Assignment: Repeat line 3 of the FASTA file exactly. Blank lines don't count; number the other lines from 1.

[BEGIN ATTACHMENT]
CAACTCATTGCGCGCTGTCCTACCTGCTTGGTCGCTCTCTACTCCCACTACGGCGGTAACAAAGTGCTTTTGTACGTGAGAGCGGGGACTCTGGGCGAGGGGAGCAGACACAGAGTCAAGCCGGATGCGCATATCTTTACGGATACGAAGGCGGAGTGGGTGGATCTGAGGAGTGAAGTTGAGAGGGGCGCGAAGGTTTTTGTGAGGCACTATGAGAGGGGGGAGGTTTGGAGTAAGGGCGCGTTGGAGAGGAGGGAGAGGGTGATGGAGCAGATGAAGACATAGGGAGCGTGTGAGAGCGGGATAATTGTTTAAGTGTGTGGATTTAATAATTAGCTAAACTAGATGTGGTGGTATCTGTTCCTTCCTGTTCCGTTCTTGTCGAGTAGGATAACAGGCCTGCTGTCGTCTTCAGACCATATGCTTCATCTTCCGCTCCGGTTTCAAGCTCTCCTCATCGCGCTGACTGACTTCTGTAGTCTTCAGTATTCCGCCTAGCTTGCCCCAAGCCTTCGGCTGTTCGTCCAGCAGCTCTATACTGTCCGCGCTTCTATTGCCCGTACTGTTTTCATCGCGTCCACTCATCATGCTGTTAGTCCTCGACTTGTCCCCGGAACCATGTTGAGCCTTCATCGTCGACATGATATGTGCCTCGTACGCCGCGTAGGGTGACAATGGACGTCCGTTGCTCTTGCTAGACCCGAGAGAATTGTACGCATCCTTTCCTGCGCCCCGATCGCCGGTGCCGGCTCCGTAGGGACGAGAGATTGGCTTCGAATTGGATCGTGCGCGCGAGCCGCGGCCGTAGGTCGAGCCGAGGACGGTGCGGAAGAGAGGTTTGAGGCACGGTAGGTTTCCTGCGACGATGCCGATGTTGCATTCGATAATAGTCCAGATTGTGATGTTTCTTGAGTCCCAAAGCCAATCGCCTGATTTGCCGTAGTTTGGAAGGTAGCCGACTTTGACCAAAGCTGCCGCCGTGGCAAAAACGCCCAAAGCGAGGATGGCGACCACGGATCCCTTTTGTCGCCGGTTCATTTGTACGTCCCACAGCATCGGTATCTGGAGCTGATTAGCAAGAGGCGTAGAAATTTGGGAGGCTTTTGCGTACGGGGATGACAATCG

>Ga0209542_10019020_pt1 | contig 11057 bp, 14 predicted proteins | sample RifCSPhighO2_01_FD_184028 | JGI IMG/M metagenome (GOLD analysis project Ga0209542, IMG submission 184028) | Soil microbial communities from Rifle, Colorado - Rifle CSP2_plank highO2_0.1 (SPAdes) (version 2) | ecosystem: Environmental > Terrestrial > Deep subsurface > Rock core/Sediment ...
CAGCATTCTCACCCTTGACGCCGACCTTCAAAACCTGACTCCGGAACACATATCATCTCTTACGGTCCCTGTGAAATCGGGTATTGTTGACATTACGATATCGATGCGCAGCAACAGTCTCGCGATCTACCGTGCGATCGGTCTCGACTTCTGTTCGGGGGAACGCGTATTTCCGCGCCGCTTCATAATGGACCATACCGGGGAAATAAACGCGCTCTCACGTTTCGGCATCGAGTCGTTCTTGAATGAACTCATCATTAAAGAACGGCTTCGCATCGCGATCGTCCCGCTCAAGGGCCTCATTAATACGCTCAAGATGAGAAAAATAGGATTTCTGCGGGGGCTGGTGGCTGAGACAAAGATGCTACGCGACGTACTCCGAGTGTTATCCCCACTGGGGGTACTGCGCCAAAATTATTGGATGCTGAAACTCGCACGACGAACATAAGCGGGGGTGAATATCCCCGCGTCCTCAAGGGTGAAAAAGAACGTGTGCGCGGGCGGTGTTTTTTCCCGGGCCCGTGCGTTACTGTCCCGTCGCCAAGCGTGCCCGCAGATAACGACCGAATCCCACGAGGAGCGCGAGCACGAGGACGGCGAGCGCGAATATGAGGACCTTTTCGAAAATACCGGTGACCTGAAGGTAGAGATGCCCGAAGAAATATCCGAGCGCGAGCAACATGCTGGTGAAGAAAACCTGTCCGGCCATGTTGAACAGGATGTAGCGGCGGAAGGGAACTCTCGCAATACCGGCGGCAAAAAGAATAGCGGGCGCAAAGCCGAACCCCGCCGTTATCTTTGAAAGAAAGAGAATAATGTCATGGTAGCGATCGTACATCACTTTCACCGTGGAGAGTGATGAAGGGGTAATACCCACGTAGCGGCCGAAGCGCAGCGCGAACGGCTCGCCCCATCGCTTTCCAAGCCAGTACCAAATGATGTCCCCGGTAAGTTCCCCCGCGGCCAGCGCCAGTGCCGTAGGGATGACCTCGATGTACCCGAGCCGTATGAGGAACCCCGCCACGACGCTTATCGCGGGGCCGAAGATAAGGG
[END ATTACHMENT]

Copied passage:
CAGCATTCTCACCCTTGACGCCGACCTTCAAAACCTGACTCCGGAACACATATCATCTCTTACGGTCCCTGTGAAATCGGGTATTGTTGACATTACGATATCGATGCGCAGCAACAGTCTCGCGATCTACCGTGCGATCGGTCTCGACTTCTGTTCGGGGGAACGCGTATTTCCGCGCCGCTTCATAATGGACCATACCGGGGAAATAAACGCGCTCTCACGTTTCGGCATCGAGTCGTTCTTGAATGAACTCATCATTAAAGAACGGCTTCGCATCGCGATCGTCCCGCTCAAGGGCCTCATTAATACGCTCAAGATGAGAAAAATAGGATTTCTGCGGGGGCTGGTGGCTGAGACAAAGATGCTACGCGACGTACTCCGAGTGTTATCCCCACTGGGGGTACTGCGCCAAAATTATTGGATGCTGAAACTCGCACGACGAACATAAGCGGGGGTGAATATCCCCGCGTCCTCAAGGGTGAAAAAGAACGTGTGCGCGGGCGGTGTTTTTTCCCGGGCCCGTGCGTTACTGTCCCGTCGCCAAGCGTGCCCGCAGATAACGACCGAATCCCACGAGGAGCGCGAGCACGAGGACGGCGAGCGCGAATATGAGGACCTTTTCGAAAATACCGGTGACCTGAAGGTAGAGATGCCCGAAGAAATATCCGAGCGCGAGCAACATGCTGGTGAAGAAAACCTGTCCGGCCATGTTGAACAGGATGTAGCGGCGGAAGGGAACTCTCGCAATACCGGCGGCAAAAAGAATAGCGGGCGCAAAGCCGAACCCCGCCGTTATCTTTGAAAGAAAGAGAATAATGTCATGGTAGCGATCGTACATCACTTTCACCGTGGAGAGTGATGAAGGGGTAATACCCACGTAGCGGCCGAAGCGCAGCGCGAACGGCTCGCCCCATCGCTTTCCAAGCCAGTACCAAATGATGTCCCCGGTAAGTTCCCCCGCGGCCAGCGCCAGTGCCGTAGGGATGACCTCGATGTACCCGAGCCGTATGAGGAACCCCGCCACGACGCTTATCGCGGGGCCGAAGATAAGGG